Special Year 2008 Look-Ahead: Environmental Refugees Grow in Numbers

December 19, 2007

The past few years have been tough on millions of people in the US and around the world who have been killed, driven from their homes, or deprived of their livelihoods by overwhelming environmental forces such as hurricanes, tsunamis, floods, tornadoes, and volcanoes.

The wrath of nature is nothing new. But it's been widely acknowledged in recent years that far more people are being affected. Climate change is now being recognized as a major contributing factor. Another major driving force, population skyrocketing to unprecedented levels, hasn't yet been as widely acknowledged, but it's forcing millions of people into ever more marginal and vulnerable areas.

With climate change likely to be on the front pages throughout 2008, the people affected by these disasters, usually called "environmental refugees" or something similar, will be significant stories, or will be an important thread in related stories. To give you a leg up on covering this throughout the year, we've dedicated the last TipSheet of 2007 to this issue.

BACKGROUND

Natural disasters, the vast majority climate-related, have increased more than four-fold in recent decades, says Oxfam International in its "Climate Alarm" report released Nov. 25, 2007. The numbers have risen from an average of 120 a year in the early 1980s to as many as 500 today. Flood and windstorm disasters alone have risen six-fold, from about 60 in 1980 to about 240 in 2006. The number of people affected annually by disasters of all types averaged 174 million from the mid-1980s to the mid-1990s, but jumped to 254 million from 1995 to 2004. In 2007, Asian floods alone affected about 250 million people (which is just a little less than the entire US population). Aside from the few headline-grabbing disasters, most are relatively small and don't draw much attention in their own right, but the cumulative effects can be severe.

In addition to all the destruction and disruption, about 45,000 people are killed worldwide each year by weather-related disasters, says the Christian advocacy group Tearfund in a Dec. 6, 2007, report.

Illustrating some of the uncertainties over these numbers, the International Federation of Red Cross and Red Crescent Societies(IFRCRCS) says in its "World Disasters Report" released Dec. 13, 2007, that disasters of all types are now killing about 120,000 people per year, double the annual toll from a decade earlier. Reported costs for disasters are up about 12% from a decade earlier.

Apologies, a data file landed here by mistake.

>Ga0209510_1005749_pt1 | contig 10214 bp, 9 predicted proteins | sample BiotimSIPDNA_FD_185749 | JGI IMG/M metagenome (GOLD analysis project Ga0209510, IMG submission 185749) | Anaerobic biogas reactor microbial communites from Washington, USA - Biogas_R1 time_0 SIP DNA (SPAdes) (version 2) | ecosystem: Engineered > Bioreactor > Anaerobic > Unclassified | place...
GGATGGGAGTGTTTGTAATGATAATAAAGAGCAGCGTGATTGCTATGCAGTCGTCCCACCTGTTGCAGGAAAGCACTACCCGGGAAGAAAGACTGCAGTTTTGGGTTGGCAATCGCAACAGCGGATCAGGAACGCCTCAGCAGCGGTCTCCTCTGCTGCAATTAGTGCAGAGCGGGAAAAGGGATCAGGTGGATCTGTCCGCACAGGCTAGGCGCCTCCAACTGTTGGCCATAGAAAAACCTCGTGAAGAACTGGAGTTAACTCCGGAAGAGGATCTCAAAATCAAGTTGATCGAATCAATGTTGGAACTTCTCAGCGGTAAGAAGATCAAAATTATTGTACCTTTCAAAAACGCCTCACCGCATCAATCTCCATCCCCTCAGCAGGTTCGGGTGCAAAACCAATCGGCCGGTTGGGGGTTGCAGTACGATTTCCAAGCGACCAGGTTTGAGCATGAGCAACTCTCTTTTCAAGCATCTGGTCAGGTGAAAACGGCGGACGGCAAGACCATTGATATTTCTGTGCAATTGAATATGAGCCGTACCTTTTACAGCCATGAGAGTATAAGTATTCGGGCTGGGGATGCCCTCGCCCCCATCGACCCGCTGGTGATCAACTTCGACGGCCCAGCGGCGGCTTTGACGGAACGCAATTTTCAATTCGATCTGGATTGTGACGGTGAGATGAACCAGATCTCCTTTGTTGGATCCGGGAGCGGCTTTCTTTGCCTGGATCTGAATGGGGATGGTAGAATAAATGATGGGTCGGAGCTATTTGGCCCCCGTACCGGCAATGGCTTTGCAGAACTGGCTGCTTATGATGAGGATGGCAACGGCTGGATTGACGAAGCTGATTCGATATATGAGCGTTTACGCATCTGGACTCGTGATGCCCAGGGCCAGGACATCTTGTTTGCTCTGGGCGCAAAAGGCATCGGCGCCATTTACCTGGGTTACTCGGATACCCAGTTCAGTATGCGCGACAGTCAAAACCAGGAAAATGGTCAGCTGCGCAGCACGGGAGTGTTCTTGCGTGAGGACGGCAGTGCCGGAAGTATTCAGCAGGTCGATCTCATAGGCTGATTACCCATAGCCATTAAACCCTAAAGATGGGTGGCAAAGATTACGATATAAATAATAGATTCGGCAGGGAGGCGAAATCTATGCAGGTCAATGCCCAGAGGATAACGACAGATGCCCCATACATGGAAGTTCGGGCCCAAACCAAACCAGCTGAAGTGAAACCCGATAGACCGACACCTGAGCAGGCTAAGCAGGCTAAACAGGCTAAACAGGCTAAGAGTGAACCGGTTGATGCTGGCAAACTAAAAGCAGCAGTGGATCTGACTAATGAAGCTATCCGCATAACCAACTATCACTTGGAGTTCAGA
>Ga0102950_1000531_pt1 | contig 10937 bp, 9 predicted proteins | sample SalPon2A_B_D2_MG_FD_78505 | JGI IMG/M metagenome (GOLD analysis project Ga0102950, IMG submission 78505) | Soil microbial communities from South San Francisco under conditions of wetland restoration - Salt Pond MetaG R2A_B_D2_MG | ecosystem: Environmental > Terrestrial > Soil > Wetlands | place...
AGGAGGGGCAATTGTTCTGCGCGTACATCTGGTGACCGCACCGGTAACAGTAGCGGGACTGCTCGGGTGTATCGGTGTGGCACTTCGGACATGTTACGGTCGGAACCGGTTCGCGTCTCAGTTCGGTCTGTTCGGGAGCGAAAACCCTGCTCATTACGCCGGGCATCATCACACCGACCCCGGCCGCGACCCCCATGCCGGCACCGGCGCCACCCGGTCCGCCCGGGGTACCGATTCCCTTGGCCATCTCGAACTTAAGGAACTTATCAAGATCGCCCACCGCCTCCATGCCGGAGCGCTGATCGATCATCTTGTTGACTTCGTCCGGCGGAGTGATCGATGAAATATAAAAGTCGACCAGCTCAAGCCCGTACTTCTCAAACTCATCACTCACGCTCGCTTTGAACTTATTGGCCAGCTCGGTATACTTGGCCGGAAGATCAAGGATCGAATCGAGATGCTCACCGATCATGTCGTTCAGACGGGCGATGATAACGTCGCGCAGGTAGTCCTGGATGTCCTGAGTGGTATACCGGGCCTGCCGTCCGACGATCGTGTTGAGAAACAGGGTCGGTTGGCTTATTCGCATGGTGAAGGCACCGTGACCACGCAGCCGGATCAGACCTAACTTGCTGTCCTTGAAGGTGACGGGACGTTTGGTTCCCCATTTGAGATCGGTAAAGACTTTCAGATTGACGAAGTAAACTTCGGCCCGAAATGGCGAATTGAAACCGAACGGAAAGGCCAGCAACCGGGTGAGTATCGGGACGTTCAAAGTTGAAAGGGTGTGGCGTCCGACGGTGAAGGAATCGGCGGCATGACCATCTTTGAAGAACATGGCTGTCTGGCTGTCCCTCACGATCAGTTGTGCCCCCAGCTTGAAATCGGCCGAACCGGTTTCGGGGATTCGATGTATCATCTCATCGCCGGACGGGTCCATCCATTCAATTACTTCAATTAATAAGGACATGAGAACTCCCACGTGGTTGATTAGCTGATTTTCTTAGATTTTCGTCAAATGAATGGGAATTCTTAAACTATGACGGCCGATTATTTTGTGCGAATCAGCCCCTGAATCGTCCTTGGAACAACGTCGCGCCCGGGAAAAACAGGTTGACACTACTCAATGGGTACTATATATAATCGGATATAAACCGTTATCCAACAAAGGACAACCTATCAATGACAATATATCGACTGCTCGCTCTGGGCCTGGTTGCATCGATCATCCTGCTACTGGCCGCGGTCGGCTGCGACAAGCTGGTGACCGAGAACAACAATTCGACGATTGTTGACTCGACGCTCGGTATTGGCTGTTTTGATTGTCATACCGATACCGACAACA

Along with the obvious short-term disasters, there are other inexorable forces that have strong potential to force temporary or permanent relocations to other areas. A few examples include long-term drought and desertification that destroy food and water sources; swarms of locusts that proliferate in the right conditions and consume critical crops; and intrusion of saltwater from rising oceans that ruins groundwater used for drinking and irrigation.

Other effects can be less obvious. For instance, hurricanes in Florida and the Gulf Coast and wildfires in the US West have been a leading cause of changes in insurance policies that make it much more difficult for people to live in previously acceptable areas.

Officials and activists in the refugee arena often make a distinction between people forced to move by political, economic, or environmental forces. But some people, such as biogeographer and author Jared Diamond, argue that in many settings, the three are inextricably tied. Shortages of basic natural resources such as food and water can underlie economic strife, and political actions in these areas are often designed to reduce the strife and acquire more resources, either locally or elsewhere. Diamond provides numerous examples in his books, such as "Collapse: How Societies Choose to Fail or Succeed" and "Guns, Germs, and Steel: The Fates of Human Societies."

Another debate is over whether the correct term should be refugee or migrant, or even displacee. Some organizations prefer to use the term migrant, in order to avoid complications caused by legal terminology and common-use perceptions that affect how the term refugee is used. Others want to take advantage of the historical background of the term refugee to emphasize the importance of environmentally-driven problems.

Whatever the term, a common theme for applying the term environmental to the affected people is that it's typically used when an acute, natural, physical crisis is the cause; think floods, hurricanes, and tsunamis. However, some people consider those that have to be moved for projects such as dam construction to be environmental refugees. People fleeing the lands affected by the 1986 disaster at the Chernobyl nuclear power plant seldom are called environmental refugees, though a case might be made that they are.

Another key issue is whether refugees are temporary or permanent. This distinction influences the strategies used to cope with these situations, and that debate can be a part of stories before and after disasters.

Given all the variables in definitions, and the unpredictability of future environmental changes, it's not surprising that estimates for the number of environmental refugees in coming decades vary widely, from about 50 million to about 1 billion, or about one of every six people on the planet.

Also in this look-ahead issue: